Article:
Johns Hopkins, Bristol-Myers Face $1 Billion Suit For Infecting Guatemalan Hookers With Syphilis 

Courtesy of ZeroHedge. View original post here.

A federal judge in Maryland said Johns Hopkins University, pharmaceutical company Bristol-Myers Squibb and the Rockefeller Foundation must face a $1 billion lawsuit over their roles in a top-secret program in the 1940s ran by the US government that injected hundreds of Guatemalans with syphilis, reported Reuters.

Several doctors from Hopkins an...



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Phil's Favorites

Divisive economics

 

Guest author David Brin — scientist, technology consultant, best-selling author and futurist — explores the records of Democrats and Republicans on the US economy in the following post. For David's latest posts, visit the CONTRARY BRIN blog. For his books and short stories, visit his web...



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Kimble Charting Solutions

Stock declines did not break 9-year support, says Joe Friday

Courtesy of Chris Kimble.

We often hear “Stocks take an escalator up and an elevator down!” No doubt stocks did experience a swift decline from the September highs to the Christmas eve lows. Looks like the “elevator” part of the phrase came true as 2018 was coming to an end.

The first part of the “stocks take an escalator up” seems to still be in play as well despite the swift decline of late.

Joe Friday Just The Facts Ma’am- All of these indices hit long-term rising support on Christmas Eve at each (1), where support held and rallies have followed.

If you find long-term perspectives helpf...



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Digital Currencies

Transparency and privacy: Empowering people through blockchain

 

Transparency and privacy: Empowering people through blockchain

Blockchain technologies can empower people by allowing them more control over their user data. Shutterstock

Courtesy of Ajay Kumar Shrestha, University of Saskatchewan

Blockchain has already proven its huge influence on the financial world with its first application in the form of cryptocurrencies such as Bitcoin. It might not be long before its impact is felt everywhere.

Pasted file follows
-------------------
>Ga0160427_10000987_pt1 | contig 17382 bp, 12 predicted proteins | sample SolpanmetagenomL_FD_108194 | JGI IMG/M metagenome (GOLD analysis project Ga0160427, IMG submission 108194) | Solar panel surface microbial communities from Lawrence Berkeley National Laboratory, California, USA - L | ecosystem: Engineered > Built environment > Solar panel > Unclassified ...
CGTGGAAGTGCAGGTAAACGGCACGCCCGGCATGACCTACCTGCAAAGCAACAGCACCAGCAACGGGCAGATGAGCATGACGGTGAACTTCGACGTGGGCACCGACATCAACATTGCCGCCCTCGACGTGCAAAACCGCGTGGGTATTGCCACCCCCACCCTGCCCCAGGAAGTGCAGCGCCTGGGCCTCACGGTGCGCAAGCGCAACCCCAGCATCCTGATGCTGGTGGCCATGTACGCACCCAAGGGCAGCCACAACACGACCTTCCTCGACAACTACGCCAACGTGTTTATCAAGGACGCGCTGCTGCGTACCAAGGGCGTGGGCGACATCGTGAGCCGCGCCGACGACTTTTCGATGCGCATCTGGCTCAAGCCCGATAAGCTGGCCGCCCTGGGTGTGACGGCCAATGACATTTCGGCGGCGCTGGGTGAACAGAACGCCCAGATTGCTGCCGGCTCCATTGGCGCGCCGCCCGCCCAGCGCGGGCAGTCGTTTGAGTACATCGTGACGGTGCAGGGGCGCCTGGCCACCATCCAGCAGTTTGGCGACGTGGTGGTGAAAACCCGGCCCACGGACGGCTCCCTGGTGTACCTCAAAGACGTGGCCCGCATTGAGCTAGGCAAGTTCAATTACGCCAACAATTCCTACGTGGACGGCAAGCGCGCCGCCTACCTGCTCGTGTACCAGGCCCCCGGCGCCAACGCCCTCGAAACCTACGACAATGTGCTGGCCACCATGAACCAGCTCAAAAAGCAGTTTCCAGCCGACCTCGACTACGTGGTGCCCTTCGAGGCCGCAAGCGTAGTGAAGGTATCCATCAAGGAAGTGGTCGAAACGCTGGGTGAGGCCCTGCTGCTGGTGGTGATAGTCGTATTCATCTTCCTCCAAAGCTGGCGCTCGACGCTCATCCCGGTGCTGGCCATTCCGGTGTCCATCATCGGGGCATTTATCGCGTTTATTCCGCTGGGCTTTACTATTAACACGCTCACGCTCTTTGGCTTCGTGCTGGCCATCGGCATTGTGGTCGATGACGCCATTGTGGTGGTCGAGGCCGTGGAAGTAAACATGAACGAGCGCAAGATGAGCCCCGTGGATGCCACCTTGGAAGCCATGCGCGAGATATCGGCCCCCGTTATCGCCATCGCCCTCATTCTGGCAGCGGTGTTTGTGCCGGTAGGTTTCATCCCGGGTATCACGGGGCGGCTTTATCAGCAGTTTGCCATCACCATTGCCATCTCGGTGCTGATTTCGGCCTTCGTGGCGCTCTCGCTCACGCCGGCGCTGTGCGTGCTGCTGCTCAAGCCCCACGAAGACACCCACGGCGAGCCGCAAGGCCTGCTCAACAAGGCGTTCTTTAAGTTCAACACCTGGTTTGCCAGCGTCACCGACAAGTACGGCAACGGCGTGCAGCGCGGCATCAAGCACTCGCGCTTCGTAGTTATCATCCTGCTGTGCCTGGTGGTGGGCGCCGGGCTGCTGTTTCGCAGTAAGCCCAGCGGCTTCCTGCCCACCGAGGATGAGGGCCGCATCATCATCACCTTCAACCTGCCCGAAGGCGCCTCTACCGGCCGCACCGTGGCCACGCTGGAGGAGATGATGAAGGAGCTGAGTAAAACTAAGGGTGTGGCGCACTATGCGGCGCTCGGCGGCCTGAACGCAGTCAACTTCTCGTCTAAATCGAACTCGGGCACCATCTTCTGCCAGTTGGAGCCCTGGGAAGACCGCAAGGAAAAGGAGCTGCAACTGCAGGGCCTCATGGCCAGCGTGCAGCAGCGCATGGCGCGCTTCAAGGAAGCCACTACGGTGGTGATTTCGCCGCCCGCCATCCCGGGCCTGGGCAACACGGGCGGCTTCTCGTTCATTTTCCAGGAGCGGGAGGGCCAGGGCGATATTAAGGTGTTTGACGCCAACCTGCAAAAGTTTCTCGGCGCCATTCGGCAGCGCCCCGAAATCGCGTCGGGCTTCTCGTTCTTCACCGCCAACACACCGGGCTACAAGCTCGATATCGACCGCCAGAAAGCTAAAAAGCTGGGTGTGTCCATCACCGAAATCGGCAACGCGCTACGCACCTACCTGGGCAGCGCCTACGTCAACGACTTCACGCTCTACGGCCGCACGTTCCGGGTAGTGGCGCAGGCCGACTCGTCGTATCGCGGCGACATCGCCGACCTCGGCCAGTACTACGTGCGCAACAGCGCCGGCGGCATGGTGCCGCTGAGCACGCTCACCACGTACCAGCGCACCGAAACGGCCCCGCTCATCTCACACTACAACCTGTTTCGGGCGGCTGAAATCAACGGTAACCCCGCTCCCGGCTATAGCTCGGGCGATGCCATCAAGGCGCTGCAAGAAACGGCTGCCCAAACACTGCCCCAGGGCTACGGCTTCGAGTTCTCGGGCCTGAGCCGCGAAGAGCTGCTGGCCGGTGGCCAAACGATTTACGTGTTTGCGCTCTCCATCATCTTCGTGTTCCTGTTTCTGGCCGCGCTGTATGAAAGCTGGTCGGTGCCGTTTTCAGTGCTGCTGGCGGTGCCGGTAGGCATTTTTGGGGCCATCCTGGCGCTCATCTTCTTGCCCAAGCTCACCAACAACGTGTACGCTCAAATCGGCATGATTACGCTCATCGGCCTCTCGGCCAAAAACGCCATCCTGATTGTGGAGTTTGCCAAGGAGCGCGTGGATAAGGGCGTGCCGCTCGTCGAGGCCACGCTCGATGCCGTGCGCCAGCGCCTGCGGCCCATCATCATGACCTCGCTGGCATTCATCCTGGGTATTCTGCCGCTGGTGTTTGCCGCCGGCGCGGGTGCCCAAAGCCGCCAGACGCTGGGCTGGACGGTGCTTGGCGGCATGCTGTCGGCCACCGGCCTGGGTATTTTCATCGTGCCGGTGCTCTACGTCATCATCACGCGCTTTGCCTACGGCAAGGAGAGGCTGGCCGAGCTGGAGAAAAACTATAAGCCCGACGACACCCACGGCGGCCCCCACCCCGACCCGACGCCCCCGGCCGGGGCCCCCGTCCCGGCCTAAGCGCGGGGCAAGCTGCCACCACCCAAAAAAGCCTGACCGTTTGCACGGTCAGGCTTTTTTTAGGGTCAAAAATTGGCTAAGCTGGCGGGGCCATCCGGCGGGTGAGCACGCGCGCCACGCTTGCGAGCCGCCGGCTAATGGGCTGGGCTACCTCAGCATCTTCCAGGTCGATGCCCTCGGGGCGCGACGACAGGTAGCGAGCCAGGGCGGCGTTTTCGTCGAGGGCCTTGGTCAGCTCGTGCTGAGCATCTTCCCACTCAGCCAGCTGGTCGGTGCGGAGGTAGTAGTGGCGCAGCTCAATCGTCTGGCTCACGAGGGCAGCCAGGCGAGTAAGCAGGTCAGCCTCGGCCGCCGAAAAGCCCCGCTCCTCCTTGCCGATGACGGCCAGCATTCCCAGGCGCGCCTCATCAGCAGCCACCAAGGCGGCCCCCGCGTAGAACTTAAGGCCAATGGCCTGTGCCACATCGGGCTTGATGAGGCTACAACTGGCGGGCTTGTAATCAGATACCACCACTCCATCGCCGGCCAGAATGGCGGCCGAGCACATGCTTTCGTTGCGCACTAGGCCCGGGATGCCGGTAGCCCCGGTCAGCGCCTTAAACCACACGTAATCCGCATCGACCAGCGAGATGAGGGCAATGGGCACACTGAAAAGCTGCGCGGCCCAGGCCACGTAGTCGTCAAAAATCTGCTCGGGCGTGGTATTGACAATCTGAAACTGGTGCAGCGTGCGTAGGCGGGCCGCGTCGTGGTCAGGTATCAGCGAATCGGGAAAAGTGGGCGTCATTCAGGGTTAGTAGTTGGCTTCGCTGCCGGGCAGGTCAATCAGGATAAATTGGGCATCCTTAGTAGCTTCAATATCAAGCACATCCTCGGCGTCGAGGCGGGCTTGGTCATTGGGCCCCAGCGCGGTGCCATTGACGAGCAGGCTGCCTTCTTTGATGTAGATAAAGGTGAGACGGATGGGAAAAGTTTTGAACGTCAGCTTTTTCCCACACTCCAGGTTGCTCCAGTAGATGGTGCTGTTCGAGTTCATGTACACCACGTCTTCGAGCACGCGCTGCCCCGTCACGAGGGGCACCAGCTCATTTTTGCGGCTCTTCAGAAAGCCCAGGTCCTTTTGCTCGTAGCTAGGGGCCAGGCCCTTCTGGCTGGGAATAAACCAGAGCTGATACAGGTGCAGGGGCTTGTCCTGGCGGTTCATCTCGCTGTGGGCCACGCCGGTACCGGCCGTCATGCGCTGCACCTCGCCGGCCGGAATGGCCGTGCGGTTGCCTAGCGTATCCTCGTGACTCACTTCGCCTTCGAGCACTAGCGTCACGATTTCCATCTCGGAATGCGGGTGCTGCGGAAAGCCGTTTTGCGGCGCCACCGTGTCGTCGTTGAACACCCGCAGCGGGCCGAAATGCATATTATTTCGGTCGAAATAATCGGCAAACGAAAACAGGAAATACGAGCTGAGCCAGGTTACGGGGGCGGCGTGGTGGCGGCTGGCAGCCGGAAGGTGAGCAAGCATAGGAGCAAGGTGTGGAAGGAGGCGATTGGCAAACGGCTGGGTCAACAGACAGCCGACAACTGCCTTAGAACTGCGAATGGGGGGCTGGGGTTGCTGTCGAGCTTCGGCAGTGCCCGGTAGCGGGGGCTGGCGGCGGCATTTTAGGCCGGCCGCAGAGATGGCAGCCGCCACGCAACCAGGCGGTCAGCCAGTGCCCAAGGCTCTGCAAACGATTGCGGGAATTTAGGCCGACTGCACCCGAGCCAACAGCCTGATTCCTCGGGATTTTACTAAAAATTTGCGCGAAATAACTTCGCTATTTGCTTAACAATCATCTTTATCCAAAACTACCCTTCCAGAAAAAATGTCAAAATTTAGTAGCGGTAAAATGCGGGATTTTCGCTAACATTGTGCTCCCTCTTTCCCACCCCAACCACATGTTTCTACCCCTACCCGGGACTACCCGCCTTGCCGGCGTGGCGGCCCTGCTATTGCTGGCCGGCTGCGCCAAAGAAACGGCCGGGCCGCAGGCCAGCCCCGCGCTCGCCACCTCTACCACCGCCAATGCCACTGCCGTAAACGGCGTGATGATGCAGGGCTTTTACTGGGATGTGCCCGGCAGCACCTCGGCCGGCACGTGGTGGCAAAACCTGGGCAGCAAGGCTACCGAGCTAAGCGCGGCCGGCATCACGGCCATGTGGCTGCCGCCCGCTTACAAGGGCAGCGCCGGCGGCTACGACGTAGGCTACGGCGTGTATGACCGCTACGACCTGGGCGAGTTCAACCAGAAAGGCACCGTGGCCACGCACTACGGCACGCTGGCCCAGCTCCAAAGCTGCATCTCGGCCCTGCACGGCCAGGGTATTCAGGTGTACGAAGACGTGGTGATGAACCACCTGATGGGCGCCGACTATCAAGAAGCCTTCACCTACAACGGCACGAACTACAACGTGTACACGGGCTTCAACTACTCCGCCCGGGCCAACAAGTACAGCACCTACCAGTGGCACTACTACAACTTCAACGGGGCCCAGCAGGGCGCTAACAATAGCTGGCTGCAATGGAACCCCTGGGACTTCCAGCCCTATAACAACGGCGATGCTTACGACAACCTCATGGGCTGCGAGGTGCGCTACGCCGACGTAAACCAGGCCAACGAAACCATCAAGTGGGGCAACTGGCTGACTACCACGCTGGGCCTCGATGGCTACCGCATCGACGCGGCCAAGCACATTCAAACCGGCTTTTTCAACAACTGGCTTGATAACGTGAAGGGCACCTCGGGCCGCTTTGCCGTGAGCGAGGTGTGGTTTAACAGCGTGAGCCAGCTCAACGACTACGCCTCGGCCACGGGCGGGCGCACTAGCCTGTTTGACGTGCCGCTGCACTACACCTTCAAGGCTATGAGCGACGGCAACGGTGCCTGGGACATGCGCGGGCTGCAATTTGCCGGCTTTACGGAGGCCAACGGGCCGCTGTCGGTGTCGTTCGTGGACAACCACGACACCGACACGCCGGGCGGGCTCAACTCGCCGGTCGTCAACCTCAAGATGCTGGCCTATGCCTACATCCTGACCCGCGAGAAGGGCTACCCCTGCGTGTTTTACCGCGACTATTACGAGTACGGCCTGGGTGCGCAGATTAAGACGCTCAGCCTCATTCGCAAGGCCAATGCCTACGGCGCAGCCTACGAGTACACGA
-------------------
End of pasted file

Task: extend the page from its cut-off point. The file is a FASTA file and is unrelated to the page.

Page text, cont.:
Blockchain is a secure chain of digital records that exist on multiple computers simultaneously so no record can be erased or falsified. The...



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Insider Scoop

Cars.com Explores Strategic Alternatives, Analyst Sees Possible Sale Price Around $30 Per Share

Courtesy of Benzinga.

Related 44 Biggest Movers From Yesterday 38 Stocks Moving In Wednesday's Mid-Day Session ...

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Chart School

Weekly Market Recap Jan 13, 2019

Courtesy of Blain.

In last week’s recap we asked:  “Has the Fed solved all the market’s problems in 1 speech?”

Thus far the market says yes!  As Guns n Roses preached – all we need is a little “patience”.  Four up days followed by a nominal down day Friday had the market following it’s normal pattern the past nearly 30 years – jumping whenever the Federal Reserve hints (or essentially says outright) it is here for the markets.   And in case you missed it the prior Friday, Chairman Powell came back out Thursday to reiterate the news – so…so… so… patient!

Fed Chairman Jerome Powell reinforced that message Thursday during a discussion at the Economic Club of Washington where he said that the central bank will be “fle...



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Members' Corner

Why Trump Can't Learn